5 lean principles
There are five lean principles which apply no matter in what kind of industry you are working.
- The first one is understanding what your customers value.
- If you know this you have to find out how and where in your process you create this value.
- In the next step, you have to make certain that your value flows throughout our process.
- In order to do this, you have to pull the value through your enterprise
- And finally, you have to pursue perfection
Value vs Waste
Now the lean community defines value as what the customer is prepared to pay for! In other words, what isn't waste! Waste means that we spend resources such as time, space, material, money, energy,... on something the customer does not want to pay for. Therefore we need to know what the customer wants before we are able to start looking for waste.
In a production environment, you can define waste as everything which is not from the first time right and any activity where the product is not changing physically. If the product does chance we need to be certain that the customer is willing to pay for the change.
So we need to identify, classify and Finally elimate waste in order to improve our process and have satisfied customers. This waste is also called Muda in lean.
We have to be aware that if we start examining a process that we will see that only a small fraction of the time we are doing added value activities. This is why it is good to start with mapping the waste in a proces and reducing it before we look to make the added value part more efficient.
Be aware that you will (probably) never be able to eliminate all the waste from your process. Some of the activities could be even obligated due to regulation.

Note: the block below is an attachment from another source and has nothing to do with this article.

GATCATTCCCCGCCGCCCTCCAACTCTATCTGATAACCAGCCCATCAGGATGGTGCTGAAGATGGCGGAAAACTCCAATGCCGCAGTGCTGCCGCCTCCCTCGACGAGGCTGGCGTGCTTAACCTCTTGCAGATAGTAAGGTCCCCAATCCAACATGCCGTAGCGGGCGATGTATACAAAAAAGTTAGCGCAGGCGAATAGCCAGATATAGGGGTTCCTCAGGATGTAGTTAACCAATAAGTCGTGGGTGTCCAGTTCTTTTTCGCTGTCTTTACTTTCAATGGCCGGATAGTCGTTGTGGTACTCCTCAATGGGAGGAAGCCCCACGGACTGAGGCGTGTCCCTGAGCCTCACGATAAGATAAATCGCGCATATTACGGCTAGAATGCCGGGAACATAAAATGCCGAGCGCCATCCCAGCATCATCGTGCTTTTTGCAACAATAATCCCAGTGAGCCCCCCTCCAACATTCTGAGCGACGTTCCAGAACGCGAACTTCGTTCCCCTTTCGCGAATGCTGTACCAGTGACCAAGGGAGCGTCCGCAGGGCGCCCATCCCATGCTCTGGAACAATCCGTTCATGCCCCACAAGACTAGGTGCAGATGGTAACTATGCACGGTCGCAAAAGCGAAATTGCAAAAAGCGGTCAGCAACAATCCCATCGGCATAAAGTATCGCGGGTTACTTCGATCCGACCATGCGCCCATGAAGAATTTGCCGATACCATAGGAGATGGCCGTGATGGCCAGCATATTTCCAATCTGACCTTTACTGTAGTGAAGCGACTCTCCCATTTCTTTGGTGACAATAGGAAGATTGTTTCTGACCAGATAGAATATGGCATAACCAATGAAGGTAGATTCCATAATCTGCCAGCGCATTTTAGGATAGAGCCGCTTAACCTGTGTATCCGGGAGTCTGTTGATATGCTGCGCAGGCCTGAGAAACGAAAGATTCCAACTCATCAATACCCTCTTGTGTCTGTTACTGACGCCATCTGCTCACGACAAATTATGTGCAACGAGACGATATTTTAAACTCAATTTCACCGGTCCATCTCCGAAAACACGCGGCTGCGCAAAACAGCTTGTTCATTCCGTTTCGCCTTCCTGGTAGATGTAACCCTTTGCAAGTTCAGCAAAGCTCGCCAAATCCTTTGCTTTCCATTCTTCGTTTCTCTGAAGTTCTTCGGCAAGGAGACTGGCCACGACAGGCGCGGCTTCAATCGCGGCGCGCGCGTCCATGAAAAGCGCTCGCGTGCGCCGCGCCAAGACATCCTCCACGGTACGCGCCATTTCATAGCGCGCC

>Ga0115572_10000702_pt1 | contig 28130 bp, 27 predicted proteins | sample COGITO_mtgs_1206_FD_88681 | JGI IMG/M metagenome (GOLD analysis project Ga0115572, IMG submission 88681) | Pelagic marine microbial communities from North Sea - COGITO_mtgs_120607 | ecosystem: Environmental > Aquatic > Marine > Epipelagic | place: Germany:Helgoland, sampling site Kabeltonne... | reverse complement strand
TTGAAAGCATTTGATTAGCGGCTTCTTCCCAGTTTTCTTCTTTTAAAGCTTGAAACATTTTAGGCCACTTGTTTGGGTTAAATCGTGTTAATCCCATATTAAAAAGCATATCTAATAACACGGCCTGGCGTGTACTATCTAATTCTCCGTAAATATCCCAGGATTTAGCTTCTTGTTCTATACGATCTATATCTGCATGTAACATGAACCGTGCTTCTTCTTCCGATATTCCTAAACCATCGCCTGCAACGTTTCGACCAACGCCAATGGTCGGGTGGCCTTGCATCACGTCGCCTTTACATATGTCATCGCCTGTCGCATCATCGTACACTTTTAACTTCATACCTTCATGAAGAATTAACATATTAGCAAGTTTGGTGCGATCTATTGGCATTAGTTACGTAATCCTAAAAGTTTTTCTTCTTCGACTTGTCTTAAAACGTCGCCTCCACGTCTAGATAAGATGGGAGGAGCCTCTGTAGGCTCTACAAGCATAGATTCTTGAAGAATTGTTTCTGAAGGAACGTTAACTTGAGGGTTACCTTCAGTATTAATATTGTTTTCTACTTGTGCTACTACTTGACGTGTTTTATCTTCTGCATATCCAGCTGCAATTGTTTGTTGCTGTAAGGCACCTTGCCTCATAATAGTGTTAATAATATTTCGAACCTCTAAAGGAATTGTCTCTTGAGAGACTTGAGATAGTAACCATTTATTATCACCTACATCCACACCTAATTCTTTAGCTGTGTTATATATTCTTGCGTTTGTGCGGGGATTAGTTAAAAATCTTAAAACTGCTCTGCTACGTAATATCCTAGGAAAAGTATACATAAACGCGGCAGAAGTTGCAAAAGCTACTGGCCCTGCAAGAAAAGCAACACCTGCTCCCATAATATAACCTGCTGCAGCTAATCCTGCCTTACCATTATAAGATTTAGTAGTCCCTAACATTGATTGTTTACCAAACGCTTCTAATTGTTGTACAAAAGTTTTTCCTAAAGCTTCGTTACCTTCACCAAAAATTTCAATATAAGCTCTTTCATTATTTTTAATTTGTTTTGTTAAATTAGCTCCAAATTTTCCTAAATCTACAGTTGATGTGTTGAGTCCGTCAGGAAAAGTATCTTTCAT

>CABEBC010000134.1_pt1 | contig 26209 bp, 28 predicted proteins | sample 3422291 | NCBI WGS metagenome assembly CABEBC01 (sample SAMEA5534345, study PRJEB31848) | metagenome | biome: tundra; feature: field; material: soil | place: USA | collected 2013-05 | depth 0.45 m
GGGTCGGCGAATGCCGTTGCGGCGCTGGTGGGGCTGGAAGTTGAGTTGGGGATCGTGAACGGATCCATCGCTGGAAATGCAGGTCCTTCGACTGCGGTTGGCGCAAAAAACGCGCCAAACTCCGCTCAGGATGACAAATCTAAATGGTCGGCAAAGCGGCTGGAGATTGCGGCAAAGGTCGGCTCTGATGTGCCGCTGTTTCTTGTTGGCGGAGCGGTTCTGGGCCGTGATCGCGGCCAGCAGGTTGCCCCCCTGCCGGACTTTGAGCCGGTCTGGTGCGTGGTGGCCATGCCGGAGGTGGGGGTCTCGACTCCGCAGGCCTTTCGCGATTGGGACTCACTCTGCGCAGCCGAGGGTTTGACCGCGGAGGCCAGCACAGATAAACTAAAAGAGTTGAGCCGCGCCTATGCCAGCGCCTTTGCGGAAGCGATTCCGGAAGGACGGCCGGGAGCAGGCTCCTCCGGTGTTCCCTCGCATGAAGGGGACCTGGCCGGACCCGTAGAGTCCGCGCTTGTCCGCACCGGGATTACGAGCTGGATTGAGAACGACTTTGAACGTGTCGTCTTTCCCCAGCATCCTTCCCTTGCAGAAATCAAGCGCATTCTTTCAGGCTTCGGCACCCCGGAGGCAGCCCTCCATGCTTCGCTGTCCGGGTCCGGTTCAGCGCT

Types of waste - TIM WOODS
Lets have a look at the Different types of waste that can be identified. You can easily remember them by using the acronym TIM WOODS:
Transport means that you are moving material around from one position to another. While moving the product, the product does not change meaning there is no added value. Forklifts driving around in a factory are a typical example of transportation. Transportation consumes time and space and often expensive equipment is needed.
Inventory are the materials stored away waiting to be consumed. these can be raw materials, semi-finished materials, or the end product. Again while stored the products are not physically changing meaning that there is no added value. Often these inventories are used as a precaution for when there will be unexpected demand or fast delivery is needed.
Inventory uses space that could be used for added value processes. Furthermore, do you increase the risk of high scrap and depreciation costs if customer demands are changing?
Motion are movements done by people and machine. Unnecessary motions consumes extra time and increase the wear of machines and risk of injuries.
Waiting means that there is no activity at all. It can be easily detected. The longer we wait the more time we waste.
When we produce more than the customer consumes we speak of overproduction. Overproduction is one of the worst wastes since it includes all the other wastes which took place during the production of the product.
Over-processing means that we are doing more than the customer needs. Adding extra features to our products that are not needed, performing process steps which are not required, using inappropriate production techniques, producing with the wrong equipment... can be all categorized under over-processing. Over-processing will consume extra resources that could be spent on real added value tasks. Using a CNC drilling machine for creating holes while a simple hand-hold drill would be sufficient is a good example of over-processing.
Defects occur when tasks have not been right from the first time. Because of this, we need to perform rework or even scrap the work already done when the defect is detected. If the defect is not detected it will affect the quality of the product and will result in unhappy customers. Again this has an impact on the resources spent so far. Depending on your process you could even need to have an extra rework space.
The last waste is related to skills. On the one hand, letting somebody do a task who misses the right skills will result in a less efficient performance. On the other hand, not using the complete skill set of your employees means that you are not using your resources efficiently. You could allocate these resources to other tasks in order to gain more added value. Examples are employees who are poorly trained or do not have the right equipment to do the job. Or employees that are not challenged enough to come up with ideas to improve the process.